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Environment secretary John Gummer has suffered a High Court planning case defeat at the hands of Sandwell MBC. ...
Environment secretary John Gummer has suffered a High Court planning case defeat at the hands of Sandwell MBC.

The council challenged Mr Gummer's decision to grant planning permission for a proposed Asda superstore in Oldbury. Mr Justice Dyson ruled that there had been a 'fatal defect' in DoE planning inspector Sarah Hesketh's decision to recommend planning permission.

Ms Hesketh had failed to properly consider the impact of the superstore on the 'vitality and viability' of the town centre of Blackheath and other retail centres outside the Sandwell area, he said.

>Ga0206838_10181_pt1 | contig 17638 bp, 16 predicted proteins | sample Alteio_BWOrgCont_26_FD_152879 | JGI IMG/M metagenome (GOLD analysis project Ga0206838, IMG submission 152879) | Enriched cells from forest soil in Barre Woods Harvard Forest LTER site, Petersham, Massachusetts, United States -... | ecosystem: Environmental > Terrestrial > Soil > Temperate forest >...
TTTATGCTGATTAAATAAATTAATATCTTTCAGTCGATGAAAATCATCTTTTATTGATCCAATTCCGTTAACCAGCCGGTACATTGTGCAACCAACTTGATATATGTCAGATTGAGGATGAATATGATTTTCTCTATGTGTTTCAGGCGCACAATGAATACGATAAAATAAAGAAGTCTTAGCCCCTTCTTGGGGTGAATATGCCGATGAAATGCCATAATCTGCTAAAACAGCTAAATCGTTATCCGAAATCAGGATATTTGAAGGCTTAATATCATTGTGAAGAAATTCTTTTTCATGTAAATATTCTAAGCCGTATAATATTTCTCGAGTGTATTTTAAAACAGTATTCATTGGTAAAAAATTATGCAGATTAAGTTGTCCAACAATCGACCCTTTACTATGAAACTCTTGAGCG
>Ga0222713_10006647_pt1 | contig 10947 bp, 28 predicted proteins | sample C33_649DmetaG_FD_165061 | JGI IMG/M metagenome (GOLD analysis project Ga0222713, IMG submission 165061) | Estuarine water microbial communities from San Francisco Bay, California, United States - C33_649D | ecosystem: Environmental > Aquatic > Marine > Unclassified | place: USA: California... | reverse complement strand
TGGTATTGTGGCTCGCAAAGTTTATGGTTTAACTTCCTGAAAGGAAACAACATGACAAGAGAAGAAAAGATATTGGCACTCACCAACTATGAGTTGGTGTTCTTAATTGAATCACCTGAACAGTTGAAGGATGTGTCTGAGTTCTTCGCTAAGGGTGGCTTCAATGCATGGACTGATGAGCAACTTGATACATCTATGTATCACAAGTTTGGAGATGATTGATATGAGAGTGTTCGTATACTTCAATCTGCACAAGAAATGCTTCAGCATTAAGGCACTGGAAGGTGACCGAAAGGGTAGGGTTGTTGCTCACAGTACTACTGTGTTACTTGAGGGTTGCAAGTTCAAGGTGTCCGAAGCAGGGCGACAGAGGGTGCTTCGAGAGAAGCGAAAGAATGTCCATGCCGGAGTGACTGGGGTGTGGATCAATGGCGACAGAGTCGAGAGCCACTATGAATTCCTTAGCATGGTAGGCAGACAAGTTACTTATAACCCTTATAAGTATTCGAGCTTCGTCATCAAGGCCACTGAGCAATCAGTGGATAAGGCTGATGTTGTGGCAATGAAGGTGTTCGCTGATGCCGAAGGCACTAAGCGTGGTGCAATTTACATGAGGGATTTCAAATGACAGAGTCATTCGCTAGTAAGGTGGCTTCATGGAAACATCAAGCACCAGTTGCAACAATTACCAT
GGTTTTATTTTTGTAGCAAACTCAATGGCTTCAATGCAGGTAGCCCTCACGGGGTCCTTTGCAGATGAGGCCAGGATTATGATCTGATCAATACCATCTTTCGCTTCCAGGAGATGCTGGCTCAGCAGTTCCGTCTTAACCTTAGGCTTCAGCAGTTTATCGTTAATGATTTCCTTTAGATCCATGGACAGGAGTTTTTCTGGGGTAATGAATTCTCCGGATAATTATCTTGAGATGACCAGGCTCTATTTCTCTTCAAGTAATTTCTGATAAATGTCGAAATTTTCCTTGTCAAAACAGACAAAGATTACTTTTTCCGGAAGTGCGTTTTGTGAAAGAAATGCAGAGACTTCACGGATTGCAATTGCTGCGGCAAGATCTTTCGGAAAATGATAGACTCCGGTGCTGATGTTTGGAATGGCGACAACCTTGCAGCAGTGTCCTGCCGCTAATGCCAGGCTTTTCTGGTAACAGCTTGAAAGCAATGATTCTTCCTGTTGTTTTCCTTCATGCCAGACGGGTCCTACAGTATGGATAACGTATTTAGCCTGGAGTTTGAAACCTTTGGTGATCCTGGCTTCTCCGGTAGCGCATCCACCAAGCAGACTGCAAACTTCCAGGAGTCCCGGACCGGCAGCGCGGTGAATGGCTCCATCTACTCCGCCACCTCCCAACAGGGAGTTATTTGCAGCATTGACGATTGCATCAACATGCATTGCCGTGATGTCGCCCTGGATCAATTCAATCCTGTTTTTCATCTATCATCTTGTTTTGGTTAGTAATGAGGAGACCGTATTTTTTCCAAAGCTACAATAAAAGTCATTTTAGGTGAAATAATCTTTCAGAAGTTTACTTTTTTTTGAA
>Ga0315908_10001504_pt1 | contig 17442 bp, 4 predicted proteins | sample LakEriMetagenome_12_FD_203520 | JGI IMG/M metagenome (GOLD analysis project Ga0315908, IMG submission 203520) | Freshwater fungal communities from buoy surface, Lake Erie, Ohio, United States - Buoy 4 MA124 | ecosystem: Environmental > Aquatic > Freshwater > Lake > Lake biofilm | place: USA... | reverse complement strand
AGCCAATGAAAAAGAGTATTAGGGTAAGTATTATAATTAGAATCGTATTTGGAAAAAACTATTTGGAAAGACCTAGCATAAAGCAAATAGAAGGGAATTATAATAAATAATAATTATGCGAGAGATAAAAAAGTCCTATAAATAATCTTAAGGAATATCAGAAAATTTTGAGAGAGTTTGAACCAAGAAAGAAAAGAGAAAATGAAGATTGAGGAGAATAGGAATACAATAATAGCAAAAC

The Oldbury site is part owned by the Black Country Development Corporation and Gazeley Properties Ltd. Ms Hesketh's recommendation prompted Mr Gummer to grant planning permission last June.

Sandwell was implacably opposed to the scheme and attacked Mr Gummer's decision for 'flying in the face' of government policy that large, out-of-town shopping developments were no longer to be encouraged.

The judge rejected many of the borough's complaints, but said its criticism of Mrs Hesketh's failure to consider the impact on Blackheath was 'justified'.

Mr Gummer will now have to reconsider the planning application, raising the possibility of a second public inquiry on the proposals.

Sandwell's chair of environment and development strategy Roger Horton said: 'This is a victory for local people and common sense. It reaffirms our commitment to the regeneration of local town centres, whereas this store would only lead to degeneration.'

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